Four out of 10 college students fall short of aims

9th September 2011 at 01:00
High drop-out rate is down to financial hardship, says NUS

Four out of every 10 full-time college students drop out of their course or do not get as far as they had hoped with their studies.

Scottish Funding Council figures show that 28 per cent of full-time further education students quit their courses in 2009-10, while 12 per cent completed their studies but did not get the full qualification they were aiming to achieve.

"These drop-out rates are very disappointing," said Graeme Kirkpatrick, depute president of the National Union of Students Scotland.

"While some students leave their course for good reasons, like getting a job, we know that often dropping out can be down to financial reasons or difficulties with the course."

He predicted that drop-out rates would rise again if the Scottish Government made any more funding reductions; this would result in "a huge waste of talent".

The Scottish Funding Council suggested that the figures reflected colleges' efforts to attract people who otherwise might not have considered further education.

"To an extent, the statistics reflect the challenges faced by colleges reaching out into communities and trying hard to get people involved in learning," said chief executive Mark Batho, who stressed that the funding council would be "working closely" with colleges to improve retention rates.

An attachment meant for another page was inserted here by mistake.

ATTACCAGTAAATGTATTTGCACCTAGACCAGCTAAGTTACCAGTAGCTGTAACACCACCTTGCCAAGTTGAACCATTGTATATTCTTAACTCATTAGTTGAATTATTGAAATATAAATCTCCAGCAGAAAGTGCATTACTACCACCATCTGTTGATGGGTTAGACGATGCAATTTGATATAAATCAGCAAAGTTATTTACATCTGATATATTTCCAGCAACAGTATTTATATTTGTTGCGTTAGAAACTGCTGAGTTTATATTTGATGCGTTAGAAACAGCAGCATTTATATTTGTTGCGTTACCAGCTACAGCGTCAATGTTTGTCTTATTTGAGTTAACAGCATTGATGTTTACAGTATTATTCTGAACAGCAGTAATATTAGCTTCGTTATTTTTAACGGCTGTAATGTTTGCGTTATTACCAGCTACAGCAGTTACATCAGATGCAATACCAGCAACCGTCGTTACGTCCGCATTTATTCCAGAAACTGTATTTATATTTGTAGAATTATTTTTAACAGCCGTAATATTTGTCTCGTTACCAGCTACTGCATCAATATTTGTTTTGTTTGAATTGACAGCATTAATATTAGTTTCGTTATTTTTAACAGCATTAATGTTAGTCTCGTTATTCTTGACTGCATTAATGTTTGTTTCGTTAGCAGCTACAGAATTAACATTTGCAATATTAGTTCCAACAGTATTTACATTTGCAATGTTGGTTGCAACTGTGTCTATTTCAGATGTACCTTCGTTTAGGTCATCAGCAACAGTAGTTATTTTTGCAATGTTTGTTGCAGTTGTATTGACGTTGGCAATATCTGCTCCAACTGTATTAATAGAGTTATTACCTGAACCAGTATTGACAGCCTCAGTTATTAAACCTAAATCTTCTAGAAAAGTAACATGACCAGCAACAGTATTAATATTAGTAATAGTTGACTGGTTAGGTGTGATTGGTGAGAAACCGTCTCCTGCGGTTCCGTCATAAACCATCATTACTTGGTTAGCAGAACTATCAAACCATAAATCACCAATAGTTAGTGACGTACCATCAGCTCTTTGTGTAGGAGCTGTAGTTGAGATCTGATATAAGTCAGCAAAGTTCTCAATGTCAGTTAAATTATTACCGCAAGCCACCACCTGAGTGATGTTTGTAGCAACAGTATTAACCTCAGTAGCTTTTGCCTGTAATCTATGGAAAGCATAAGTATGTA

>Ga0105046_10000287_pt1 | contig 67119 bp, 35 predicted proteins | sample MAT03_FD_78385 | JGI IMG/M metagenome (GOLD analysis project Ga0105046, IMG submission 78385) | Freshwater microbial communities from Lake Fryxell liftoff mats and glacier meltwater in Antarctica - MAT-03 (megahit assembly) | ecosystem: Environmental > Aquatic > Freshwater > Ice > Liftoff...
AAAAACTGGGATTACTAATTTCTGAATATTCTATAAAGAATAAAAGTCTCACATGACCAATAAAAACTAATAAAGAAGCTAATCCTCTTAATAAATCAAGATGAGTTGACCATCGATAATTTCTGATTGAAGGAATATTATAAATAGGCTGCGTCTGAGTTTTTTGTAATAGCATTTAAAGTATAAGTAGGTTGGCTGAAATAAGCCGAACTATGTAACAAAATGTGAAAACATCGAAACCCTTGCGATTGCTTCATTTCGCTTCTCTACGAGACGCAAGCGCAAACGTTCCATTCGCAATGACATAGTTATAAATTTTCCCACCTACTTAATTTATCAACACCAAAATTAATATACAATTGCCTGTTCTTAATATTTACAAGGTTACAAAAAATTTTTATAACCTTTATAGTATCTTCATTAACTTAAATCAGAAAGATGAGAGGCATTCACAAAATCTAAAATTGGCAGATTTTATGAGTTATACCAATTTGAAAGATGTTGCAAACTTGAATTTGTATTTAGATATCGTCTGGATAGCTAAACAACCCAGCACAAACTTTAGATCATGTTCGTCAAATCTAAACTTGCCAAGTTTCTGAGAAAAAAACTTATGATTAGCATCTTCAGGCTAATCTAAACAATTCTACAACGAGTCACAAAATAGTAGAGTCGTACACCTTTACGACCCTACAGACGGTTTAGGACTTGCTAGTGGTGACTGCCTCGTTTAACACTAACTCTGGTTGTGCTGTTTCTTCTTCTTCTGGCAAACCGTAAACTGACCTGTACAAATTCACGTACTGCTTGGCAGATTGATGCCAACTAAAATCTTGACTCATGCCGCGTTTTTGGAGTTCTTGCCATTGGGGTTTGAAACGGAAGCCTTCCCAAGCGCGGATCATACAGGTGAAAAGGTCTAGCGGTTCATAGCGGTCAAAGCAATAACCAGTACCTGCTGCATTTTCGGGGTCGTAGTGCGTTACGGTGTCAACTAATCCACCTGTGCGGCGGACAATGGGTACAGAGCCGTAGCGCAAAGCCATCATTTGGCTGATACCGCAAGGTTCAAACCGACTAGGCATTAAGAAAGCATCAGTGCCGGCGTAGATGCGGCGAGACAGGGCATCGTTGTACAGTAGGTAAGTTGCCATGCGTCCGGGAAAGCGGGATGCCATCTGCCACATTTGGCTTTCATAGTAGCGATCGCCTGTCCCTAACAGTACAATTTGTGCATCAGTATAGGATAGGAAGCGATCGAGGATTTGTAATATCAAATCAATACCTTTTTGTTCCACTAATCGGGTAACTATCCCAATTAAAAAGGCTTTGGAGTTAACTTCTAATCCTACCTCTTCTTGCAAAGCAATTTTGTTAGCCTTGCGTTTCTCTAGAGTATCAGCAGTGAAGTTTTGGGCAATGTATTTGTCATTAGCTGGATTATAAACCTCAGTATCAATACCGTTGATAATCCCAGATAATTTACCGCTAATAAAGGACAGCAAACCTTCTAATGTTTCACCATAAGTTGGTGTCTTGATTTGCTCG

Data was collated in a new way that precludes comparisons with previous reports; this year, the SFC counted drop-outs from the very beginning of courses rather than waiting until a quarter of the way through.

The funding council is also concerned that courses which do not lead to recognised qualifications may have become too prevalent, with the figures showing they equated to 7 million hours of learning.

The Scottish Government commissioned a review of post-16 education and vocational training which last month called for the way the sector is financed to be overhauled. The Government said colleges continued to perform strongly and were supported by record levels of funding.

Henry Hepburn,

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